How to Get a Warning Instead of a Ticket

Every day police throughout New York and New Jersey pull drivers over for speeding but don’t always issue a ticket. Officers have the ability to issue a warning to drivers rather than cite them for a violation. Under what circumstances can the officer do this? And how can you maximize your chances of getting off with just a warning?

Let’s start with the opposite: when an officer is allowed to issue a ticket? A cop must have an objective, clearly articulable violation of an ordinance or statute which prompts the traffic stop.  This is referred to as “probable cause.” There are some exceptions to this, such as an investigative stop based on reasonable suspicion of a crime. If neither of the above are the case, the stop would be considered unlawful.

That said, if you have been pulled over it is usually reasonable to assume that the officer clearly witnessed a violation. When a driver isn’t cited, it is usually because the officer exercised discretion and decided not to. Law enforcement officials have surprisingly wide latitude in discretion — they can warn or ticket for a lot of reasons, including patently superficial ones. They can also choose to issue tickets for relatively trivial offenses, or issue a warning for serious ones.

The bottom line is that there isn’t necessarily a rhyme or reason behind the decision to ticket or not ticket. Does that mean that getting off with a warning is a matter of luck? Perhaps, but there are some things you can do to increase your chances, such as:

  • Be polite. Remember that the officer is only doing his/her own job.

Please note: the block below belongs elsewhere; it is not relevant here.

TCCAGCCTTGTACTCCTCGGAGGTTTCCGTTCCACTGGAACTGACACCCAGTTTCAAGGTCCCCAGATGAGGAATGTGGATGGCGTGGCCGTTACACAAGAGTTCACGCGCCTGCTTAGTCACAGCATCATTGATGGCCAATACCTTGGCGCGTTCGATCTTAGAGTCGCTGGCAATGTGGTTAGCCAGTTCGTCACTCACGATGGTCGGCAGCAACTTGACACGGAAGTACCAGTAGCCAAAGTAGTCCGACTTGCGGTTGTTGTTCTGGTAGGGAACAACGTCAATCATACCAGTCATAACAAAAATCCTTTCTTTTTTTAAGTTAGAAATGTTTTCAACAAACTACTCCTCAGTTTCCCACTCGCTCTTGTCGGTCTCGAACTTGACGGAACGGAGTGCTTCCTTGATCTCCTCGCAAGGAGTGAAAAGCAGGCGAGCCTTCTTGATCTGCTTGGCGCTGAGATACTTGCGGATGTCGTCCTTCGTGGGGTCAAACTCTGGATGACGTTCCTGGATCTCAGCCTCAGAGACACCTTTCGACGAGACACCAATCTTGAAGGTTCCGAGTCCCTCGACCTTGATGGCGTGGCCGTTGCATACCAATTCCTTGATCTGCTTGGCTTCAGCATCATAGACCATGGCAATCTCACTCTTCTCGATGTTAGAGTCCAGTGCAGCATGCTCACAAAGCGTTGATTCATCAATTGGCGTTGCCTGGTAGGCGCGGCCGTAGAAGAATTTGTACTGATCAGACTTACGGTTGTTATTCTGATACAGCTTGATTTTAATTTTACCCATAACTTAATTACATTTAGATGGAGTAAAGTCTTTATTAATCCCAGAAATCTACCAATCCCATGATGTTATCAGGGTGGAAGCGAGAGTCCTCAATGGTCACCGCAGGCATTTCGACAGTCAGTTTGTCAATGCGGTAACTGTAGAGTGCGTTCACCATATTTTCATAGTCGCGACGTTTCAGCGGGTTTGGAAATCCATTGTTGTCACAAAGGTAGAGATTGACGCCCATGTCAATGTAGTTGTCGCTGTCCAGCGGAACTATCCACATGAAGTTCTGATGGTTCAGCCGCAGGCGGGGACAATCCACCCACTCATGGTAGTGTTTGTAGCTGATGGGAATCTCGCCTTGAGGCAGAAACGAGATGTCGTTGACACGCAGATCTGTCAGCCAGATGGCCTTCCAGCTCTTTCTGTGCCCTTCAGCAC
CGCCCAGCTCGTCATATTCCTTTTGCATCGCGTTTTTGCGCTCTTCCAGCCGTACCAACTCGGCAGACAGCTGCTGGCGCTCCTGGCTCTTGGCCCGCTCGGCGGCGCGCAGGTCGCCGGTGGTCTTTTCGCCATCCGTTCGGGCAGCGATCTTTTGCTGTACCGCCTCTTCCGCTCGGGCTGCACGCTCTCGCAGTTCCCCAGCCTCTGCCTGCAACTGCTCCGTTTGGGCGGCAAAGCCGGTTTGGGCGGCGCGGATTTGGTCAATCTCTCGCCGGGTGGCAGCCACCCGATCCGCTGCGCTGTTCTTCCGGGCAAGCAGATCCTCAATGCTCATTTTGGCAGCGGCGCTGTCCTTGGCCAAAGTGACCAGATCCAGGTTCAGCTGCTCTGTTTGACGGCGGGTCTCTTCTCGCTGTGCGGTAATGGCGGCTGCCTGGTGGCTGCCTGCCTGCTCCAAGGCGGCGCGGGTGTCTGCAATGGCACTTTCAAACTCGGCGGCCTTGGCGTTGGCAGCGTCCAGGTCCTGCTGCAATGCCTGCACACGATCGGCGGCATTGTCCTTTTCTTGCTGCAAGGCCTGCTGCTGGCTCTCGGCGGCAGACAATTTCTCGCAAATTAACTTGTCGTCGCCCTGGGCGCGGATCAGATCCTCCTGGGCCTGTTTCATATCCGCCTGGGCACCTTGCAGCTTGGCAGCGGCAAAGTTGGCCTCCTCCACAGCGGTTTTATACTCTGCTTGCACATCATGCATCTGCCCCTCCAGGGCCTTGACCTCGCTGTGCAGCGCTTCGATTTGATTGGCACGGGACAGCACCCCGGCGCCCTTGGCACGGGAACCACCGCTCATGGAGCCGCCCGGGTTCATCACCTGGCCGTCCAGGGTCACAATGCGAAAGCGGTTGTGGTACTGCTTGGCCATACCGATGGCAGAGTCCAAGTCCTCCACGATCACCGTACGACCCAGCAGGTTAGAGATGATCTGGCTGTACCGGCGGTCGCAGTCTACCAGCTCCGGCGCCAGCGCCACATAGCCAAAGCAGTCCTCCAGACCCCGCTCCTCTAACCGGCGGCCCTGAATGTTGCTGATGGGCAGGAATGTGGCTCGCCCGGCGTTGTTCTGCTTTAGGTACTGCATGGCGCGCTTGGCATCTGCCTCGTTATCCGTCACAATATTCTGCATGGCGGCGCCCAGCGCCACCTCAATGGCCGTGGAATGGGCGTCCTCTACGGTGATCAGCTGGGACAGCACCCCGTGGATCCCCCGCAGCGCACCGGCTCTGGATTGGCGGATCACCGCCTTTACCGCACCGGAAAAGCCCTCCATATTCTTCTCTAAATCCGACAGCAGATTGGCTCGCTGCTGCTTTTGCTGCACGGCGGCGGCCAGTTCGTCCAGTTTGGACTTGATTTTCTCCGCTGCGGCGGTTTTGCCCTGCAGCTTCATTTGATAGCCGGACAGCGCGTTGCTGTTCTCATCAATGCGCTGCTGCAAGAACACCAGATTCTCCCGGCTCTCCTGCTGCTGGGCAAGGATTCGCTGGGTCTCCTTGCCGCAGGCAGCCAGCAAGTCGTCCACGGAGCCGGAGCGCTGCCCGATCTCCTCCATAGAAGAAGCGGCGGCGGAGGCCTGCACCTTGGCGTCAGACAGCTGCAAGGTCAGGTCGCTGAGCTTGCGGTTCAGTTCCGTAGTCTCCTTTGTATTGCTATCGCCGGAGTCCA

• Be calm. Don’t get frustrated or angry. At the same time, don’t gush or turn on the water works (this may work sometimes for women, but only in moderation).
  • Be quiet. In other words, don’t offer any more information than you have to. Don’t admit to the infraction. If you do and the officer does issue a ticket, that admission can be used against you should you challenge to ticket in court.
  • Be cooperative. Provide the legally required information and documents in a timely manner. Also, keep the music down and your hands on the wheel. In the daytime, take off your sunglasses. At night, turn on the interior car lights.

Realize that even if you do all of the above you may still get a ticket. If you or a loved one has been ticketed for speeding or any other traffic violation in New York or New Jersey, you need expert legal counsel right away. The lawyers of the Rosenblum Law Firm are skilled traffic ticket attorneys who are experienced in handling tickets for speeding as well as other driving-related offenses. Call 888-203-2619 or email the Rosenblum Law Firm today for a free consultation about your case.